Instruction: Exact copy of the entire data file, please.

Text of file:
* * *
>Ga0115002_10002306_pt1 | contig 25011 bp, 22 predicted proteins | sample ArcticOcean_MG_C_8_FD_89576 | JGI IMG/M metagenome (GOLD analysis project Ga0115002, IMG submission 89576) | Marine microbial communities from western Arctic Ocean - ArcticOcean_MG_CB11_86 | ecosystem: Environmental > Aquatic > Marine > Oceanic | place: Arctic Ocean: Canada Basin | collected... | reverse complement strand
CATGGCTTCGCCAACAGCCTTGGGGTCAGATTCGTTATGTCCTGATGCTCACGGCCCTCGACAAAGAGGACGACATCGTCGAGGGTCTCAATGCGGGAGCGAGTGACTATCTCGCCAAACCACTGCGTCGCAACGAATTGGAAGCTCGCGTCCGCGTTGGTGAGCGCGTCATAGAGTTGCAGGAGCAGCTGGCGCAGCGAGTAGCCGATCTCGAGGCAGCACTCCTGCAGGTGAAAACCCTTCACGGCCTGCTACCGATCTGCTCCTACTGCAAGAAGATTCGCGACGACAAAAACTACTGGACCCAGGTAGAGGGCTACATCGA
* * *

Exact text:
>Ga0115002_10002306_pt1 | contig 25011 bp, 22 predicted proteins | sample ArcticOcean_MG_C_8_FD_89576 | JGI IMG/M metagenome (GOLD analysis project Ga0115002, IMG submission 89576) | Marine microbial communities from western Arctic Ocean - ArcticOcean_MG_CB11_86 | ecosystem: Environmental > Aquatic > Marine > Oceanic | place: Arctic Ocean: Canada Basin | collected... | reverse complement strand
CATGGCTTCGCCAACAGCCTTGGGGTCAGATTCGTTATGTCCTGATGCTCACGGCCCTCGACAAAGAGGACGACATCGTCGAGGGTCTCAATGCGGGAGCGAGTGACTATCTCGCCAAACCACTGCGTCGCAACGAATTGGAAGCTCGCGTCCGCGTTGGTGAGCGCGTCATAGAGTTGCAGGAGCAGCTGGCGCAGCGAGTAGCCGATCTCGAGGCAGCACTCCTGCAGGTGAAAACCCTTCACGGCCTGCTACCGATCTGCTCCTACTGCAAGAAGATTCGCGACGACAAAAACTACTGGACCCAGGTAGAGGGCTACATCGA